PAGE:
F acebook vs. Reach: Finding your community
When Facebook altered its algorithm to throttle organic reach for brands (ie. limiting how often a page’s updates appear in a fan’s feed), it was never going to be a popular change.
But is it time to accept this as the new norm, and move on?
The road so far
No matter how you cut it, Facebook has always been a lightning rod for controversy. I signed up for Facebook in 2004 – the same year it launched – and I still remember the “Change It Back!” groups that would pop up on the social network each time a new feature or design update was launched.
Nevertheless, it became pretty clear, pretty fast, that Facebook was going to do what Facebook was going to do. Step ahead ten years, and the same holds true today. Problem is, Facebook isn’t just for individual users anymore – not by a long stretch.
When Facebook officially began supporting business integration with group pages in late 2007, it paved the way for social media marketing as we know it today – and it didn’t take long for “not being on Facebook” to mean “lagging behind the competition.”
Like it or not, Facebook has become too big to ignore – which is exactly why it’s been the focal point of countless online marketing strategies for years. It’s also why the reach-crippling update spawned wave after wave of heated debates and articles that continue to this day.
The debate rages on
Initially, only the most ardent of the social network’s supporters stood in support of the change. Facebook expert Jon Loomer was quick to suggest that reach was the wrong metric to obsess over – and to be fair, he made some compelling points.
In a similar vein, others have stepped forward and said, look: Facebook is a business, and a publicly traded entity. They need to make money. What did you expect? Free lunch, forever?
Perhaps not – but for the average Facebook business user, the update has been crippling, and it hasn’t let up. Less reach means – in most cases – less engagement, and less traffic to your site from Facebook.
Big brands might be able to afford to pay Facebook directly for consistent visibility, but what about the small businesses, or startup brands that can’t afford more than the occasional ad spend?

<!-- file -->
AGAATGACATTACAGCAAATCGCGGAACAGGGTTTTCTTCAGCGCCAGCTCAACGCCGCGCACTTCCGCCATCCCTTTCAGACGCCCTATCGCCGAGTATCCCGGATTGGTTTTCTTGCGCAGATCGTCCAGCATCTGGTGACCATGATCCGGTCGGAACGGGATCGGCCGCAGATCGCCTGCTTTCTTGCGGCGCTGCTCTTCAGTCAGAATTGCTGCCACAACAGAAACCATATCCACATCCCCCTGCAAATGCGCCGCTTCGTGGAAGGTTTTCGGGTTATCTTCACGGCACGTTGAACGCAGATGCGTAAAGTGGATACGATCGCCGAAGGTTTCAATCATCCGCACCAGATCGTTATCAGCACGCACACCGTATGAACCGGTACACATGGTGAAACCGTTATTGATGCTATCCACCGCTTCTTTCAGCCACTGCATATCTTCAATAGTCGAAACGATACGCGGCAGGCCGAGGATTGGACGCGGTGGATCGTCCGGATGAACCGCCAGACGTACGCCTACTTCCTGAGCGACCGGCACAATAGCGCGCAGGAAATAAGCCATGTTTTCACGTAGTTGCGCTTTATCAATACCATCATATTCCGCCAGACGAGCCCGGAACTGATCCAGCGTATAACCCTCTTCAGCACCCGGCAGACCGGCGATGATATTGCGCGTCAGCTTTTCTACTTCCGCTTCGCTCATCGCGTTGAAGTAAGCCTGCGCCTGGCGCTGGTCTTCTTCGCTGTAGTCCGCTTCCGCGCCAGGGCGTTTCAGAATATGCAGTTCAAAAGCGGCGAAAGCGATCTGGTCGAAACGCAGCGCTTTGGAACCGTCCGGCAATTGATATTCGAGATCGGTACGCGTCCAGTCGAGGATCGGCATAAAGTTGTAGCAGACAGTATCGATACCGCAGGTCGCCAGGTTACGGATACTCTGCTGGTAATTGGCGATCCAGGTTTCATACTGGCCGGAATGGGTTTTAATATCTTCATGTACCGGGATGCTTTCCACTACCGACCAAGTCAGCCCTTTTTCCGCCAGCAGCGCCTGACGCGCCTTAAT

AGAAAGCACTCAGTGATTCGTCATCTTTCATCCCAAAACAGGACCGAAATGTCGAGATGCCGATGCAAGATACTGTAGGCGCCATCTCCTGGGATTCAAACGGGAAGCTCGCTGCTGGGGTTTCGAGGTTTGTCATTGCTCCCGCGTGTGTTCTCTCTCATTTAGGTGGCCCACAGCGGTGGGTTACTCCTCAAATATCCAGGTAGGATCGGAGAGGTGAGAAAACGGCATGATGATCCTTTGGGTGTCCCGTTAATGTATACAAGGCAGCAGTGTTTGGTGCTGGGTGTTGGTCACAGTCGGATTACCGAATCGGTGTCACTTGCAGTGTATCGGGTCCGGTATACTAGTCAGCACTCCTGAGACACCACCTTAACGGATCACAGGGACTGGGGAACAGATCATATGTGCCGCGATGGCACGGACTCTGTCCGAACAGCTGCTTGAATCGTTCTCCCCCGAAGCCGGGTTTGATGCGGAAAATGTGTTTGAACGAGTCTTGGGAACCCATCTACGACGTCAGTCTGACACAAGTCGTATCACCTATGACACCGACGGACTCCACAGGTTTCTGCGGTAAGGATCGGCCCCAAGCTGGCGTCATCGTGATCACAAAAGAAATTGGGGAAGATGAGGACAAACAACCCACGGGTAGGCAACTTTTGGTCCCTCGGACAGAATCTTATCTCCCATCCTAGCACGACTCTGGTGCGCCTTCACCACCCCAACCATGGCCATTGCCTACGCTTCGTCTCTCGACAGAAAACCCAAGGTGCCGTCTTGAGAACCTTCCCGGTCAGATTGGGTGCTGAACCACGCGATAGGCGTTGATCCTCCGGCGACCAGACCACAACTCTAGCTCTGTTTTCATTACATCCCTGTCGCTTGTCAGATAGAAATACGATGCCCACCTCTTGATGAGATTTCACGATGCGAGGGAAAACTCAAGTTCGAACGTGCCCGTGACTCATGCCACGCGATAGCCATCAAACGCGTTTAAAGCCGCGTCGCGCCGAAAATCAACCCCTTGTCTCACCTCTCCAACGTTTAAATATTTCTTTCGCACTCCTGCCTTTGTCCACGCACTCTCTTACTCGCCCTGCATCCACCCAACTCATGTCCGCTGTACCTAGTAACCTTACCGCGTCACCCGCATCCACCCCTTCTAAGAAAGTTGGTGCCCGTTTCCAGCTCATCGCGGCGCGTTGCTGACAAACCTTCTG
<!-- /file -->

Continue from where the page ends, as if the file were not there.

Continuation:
Turns out, that might not be the primary issue after all.
Simply Measured recently published a study with a series of eye-opening graphs and data points, proving that it’s not just the little brands struggling; it’s everyone – even Disney and Starbucks.
The year-over-year data showed a 40.41% average loss of monthly engagement, even with an average posting activity increase of 20.1%.
That’s a fairly sobering chunk of data. If even the big companies are faltering, what hope is there? In Simply Measured’s study, however, there was one notable exception: Harley-Davidson.
So how exactly did this one brand beat the odds, while everyone else was suffering?
The case of Harley-Davidson
The day after the study was released, Simply Measured delivered a follow-up post examining Harley’s successful Facebook presence.
Most of the findings follow fairly standard social media best practices:
- The brand measured its own Facebook posting statistics, found the best time of day to reach their audience, and stuck to a schedule after that, including reliable “Photo of the Day” posts.
- The brand leveraged OPA (Other People’s Audiences/Authority), tapping demographically catered celebrity icons like Kid Rock and Hank Williams Jr. to tag the brand in their posts, and drive both traffic and engagement to the brand’s page.
- The brand posted photos more frequently than any other content (photos generally receive higher engagement than just about any other form of media, on most social networks).